Our research interest has two aspects: one is to understand the role of vitamin D in the development of colitis, and the other is to understand how vitamin D regulates innate immune response. We found that patients with Crohn’s disease or ulcerative colitis have marked reduction in epithelial vitamin D receptor (VDR) levels in the lesion. We demonstrated that the intestinal epithelial VDR has potent anti-colitic activity in experimental colitis models. The anti-colitic mechanism is to inhibit program cell death of colonic epithelial cells leading to protection of the mucosal epithelial barrier. We also showed that vitamin D attenuates macrophage inflammatory response to bacterial endotoxin and reduces sepsis-induced lung injury. Our research indicates that vitamin D limits inflammatory reaction by augmenting the negative feedback inhibitory pathway, which is mediated by microRNAs. This is a novel mechanism for vitamin D to control inflammation and reduce tissue damage.



Assistant Professor of Medicine
Associate Director, Adult Clinical Nutrition

I am actively investigating the effects of vitamin deficiency in patients requiring parenteral nutrition (intravenous feeding) and study the usefulness of fecal calprotectin in patients with inflammatory bowel disease. I also created a web-based mobile program to assess the utility of applications in managing inpatient hepatology patients. My work has been funded by the National Institute of Diabetes and Digestive and Kidney Diseases (NIDDK).



Assistant Professor of Medicine

I am a hepatologist that specializes in the care of patients with liver disease, with a particular interest in hepatitis B, autoimmune and cholestatic liver diseases, and liver transplantation. I am also an active researcher with a focus on evidenced based medicine and patient centered outcomes.



Assistant Professor

My primary research interest focuses on cancer development in IBD.  Specifically, I am studying genetic expression patterns in premalignant and malignant lesions in patients with IBD. Because there are significant gaps in scientific knowledge as to why cancer develops in this high-risk population, prior efforts to prevent precancerous lesions have been generally unsuccessful. We propose to extend the knowledge we gain to develop new, less invasive markers to assess risk for cancer in patients with IBD.   A second goal is to identify and ultimately block molecular changes occurring in IBD-associated cancer in order to prevent the development of cancer in this high-risk population.  Because vitamin D deficiency is associated with several inflammatory conditions as well as non-IBD associated colon cancer, we are also interested in investigating the role of vitamin D in inflammation and IBD-associated cancer development. Along with several collaborators at the University of Chicago, we are currently embarking on a clinical study to investigate vitamin D in patients with ulcerative colitis.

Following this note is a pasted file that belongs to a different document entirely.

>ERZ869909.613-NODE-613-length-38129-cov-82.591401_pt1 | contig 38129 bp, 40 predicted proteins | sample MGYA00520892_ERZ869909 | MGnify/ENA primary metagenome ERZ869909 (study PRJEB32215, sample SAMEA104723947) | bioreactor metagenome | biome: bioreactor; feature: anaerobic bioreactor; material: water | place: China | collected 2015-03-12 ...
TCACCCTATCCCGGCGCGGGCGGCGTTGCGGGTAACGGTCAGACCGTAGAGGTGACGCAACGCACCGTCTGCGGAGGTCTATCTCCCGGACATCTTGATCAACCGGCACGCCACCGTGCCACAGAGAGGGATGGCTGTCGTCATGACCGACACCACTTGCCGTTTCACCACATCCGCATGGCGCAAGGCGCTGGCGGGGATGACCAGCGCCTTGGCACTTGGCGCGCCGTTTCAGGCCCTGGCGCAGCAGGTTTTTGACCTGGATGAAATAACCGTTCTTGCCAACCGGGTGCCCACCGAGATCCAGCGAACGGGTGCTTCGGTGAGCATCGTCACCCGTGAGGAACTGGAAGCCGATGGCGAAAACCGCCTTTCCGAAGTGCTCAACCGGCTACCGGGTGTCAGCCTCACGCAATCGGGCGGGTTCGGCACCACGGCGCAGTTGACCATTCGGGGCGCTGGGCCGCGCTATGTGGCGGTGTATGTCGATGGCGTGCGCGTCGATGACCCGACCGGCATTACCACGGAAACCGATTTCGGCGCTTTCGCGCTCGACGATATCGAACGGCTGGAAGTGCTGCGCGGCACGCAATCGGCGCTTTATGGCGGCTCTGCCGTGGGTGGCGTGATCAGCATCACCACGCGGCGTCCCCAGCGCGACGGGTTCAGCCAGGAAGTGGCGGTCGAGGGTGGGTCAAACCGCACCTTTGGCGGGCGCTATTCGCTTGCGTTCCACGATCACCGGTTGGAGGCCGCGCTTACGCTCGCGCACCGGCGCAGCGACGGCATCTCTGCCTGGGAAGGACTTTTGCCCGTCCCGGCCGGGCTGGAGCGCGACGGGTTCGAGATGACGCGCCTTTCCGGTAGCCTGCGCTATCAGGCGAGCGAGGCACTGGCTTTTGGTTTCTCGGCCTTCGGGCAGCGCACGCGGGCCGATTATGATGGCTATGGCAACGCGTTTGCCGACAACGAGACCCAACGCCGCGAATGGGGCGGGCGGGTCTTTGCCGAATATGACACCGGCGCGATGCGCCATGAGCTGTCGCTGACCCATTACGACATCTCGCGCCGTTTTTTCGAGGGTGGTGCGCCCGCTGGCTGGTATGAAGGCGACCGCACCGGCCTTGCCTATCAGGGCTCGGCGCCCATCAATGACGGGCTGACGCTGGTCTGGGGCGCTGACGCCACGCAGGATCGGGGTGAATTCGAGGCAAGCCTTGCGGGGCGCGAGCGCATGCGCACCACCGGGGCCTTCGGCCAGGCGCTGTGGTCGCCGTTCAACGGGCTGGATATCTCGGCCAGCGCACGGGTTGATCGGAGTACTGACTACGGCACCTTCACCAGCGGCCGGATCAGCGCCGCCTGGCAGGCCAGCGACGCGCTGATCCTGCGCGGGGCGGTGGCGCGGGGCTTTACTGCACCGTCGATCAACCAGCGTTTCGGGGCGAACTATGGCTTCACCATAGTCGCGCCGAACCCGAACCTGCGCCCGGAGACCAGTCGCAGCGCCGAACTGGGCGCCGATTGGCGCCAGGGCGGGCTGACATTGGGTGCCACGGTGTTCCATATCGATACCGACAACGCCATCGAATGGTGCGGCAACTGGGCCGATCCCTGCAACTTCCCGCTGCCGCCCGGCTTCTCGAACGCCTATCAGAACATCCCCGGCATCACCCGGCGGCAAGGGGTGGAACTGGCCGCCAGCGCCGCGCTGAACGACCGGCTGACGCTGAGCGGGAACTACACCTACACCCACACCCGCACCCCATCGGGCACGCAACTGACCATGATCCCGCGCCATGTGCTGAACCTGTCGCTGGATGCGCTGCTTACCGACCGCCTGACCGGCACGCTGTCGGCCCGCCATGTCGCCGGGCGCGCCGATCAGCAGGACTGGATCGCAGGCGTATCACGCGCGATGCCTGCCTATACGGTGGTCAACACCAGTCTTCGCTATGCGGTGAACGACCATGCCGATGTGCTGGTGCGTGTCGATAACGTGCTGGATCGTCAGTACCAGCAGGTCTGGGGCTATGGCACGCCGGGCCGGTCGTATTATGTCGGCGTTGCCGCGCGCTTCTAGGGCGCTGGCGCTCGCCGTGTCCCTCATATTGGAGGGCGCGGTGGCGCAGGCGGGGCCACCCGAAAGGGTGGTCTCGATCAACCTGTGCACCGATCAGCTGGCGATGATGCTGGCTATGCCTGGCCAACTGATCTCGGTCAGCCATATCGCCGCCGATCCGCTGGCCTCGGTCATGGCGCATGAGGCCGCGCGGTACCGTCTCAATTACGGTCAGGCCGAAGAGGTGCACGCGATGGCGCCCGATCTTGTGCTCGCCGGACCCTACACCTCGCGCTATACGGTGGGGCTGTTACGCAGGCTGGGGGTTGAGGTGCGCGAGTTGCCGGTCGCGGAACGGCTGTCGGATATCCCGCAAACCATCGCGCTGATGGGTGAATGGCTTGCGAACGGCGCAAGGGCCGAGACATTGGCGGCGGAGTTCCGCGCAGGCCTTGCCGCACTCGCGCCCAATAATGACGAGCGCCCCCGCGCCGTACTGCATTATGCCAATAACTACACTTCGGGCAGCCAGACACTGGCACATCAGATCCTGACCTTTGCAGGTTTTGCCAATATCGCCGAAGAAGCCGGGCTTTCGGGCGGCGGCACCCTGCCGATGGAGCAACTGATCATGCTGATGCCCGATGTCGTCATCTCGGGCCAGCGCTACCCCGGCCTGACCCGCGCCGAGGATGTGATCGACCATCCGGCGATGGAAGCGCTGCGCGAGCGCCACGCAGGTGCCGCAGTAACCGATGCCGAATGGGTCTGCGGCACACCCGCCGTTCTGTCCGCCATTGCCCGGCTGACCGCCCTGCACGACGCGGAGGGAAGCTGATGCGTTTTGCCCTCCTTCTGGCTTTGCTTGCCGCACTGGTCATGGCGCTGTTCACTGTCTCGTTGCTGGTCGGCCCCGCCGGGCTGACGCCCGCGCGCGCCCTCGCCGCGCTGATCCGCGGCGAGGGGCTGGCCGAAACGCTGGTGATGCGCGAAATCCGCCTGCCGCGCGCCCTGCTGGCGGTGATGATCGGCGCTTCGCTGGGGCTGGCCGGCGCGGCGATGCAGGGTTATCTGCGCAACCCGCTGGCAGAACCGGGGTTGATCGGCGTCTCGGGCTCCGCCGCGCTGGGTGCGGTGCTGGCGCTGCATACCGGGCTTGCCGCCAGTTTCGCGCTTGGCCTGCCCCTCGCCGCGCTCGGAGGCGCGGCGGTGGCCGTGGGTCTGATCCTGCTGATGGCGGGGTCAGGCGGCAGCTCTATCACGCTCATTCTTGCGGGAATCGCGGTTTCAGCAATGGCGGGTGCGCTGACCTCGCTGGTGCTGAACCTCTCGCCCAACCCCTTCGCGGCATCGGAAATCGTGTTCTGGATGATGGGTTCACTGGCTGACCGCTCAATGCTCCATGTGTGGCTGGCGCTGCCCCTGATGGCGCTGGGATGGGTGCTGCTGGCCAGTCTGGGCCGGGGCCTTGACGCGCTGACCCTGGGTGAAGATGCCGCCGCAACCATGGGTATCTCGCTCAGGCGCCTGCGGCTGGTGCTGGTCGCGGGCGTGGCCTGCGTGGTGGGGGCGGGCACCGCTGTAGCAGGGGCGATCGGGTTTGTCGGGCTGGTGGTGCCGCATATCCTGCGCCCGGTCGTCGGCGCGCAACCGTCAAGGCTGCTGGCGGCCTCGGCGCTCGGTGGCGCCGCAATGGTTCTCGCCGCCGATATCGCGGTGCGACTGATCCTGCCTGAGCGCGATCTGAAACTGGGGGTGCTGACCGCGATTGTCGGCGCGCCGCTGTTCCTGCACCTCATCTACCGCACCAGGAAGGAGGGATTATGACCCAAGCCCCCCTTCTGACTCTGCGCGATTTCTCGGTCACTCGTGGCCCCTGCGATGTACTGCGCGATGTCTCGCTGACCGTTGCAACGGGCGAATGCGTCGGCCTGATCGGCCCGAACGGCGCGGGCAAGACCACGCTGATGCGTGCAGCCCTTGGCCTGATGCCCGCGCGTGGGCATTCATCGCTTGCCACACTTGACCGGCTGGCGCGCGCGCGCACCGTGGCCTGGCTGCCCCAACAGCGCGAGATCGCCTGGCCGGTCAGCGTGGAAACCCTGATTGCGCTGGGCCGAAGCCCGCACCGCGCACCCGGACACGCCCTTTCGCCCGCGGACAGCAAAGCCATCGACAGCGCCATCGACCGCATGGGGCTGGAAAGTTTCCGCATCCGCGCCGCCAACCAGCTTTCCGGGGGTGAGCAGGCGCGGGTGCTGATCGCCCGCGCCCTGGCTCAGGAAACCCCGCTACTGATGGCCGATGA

Associate Professor of Medicine

Associate Program Director, Fellowship in Gastroenterology, Hepatology and Nutrition My research is focused on viral hepatitis and hepatocellular carcinoma. I am currently investigating the use of biomarkers to assess both disease response and progression.



Associate Professor of Medicine
Program Director, Fellowship in Gastroenterology, Hepatology and Nutrition

My research interests are primarily focused in the study of liver diseases. This past year, I have been involved with clinical trials using novel treatments for several liver conditions including hepatic encephalopathy, hepatorenal syndrome and primary biliary cirrhosis. In addition, I have been involved in an IBD project studying the intestinal microbiome in ulcerative colitis after colon resection. We have rapidly expanded our liver transplantation services and I am very active in the clinical efforts of our hepatology division. My clinical practice also includes general gastroenterology, endoscopy and IBD. I remain heavily involved in the training and education of GI fellows and will be assuming the role as the Program Director for the Gastroenterology Fellowship in July 2012.



Clinical Associate of Medicine

He continues to research on the ability of Mitomycin –C to prolong the interval between dilations in patients with strictures of the gastrointestinal tract.  He continues his research on the effect of sulindac in suppressing the formation of precancerous adenomatous polyps of the colon and its relation to the PIK3CA mutation.



Professor of Medicine
Chief, Section of Gastroenterology
Co-Director, Inflammatory Bowel Disease Center
Associate Faculty, MacLean Center for Clinical Medical Ethics
Associate Investigator, University of Chicago Cancer Research Center
Medical Advisor, GIRF Associates’ Board

My clinical practice remains focused almost exclusively on patients with inflammatory bowel disease.  My research continues to focus on clinical outcomes in patients with IBD, and advanced technologies for screening and diagnosis in inflammatory bowel disease and prevention of colorectal cancer in these high risk patients.  We have investigated the role of inflammation and cancer or hospitalizations in our patients.  In addition, we will be one of the only groups in the world to study fecal transplantation as a potential treatment for ulcerative colitis and are also collaborating on novel studies of cancer detection and prevention in ulcerative colitis.



Assistant Professor of Medicine

I focus on a patient oriented approach when providing treatments and care for patients with inflammatory bowel diseases. I utilize my knowledge, experience, and the latest evidence when providing options, and always make decisions together with the patient.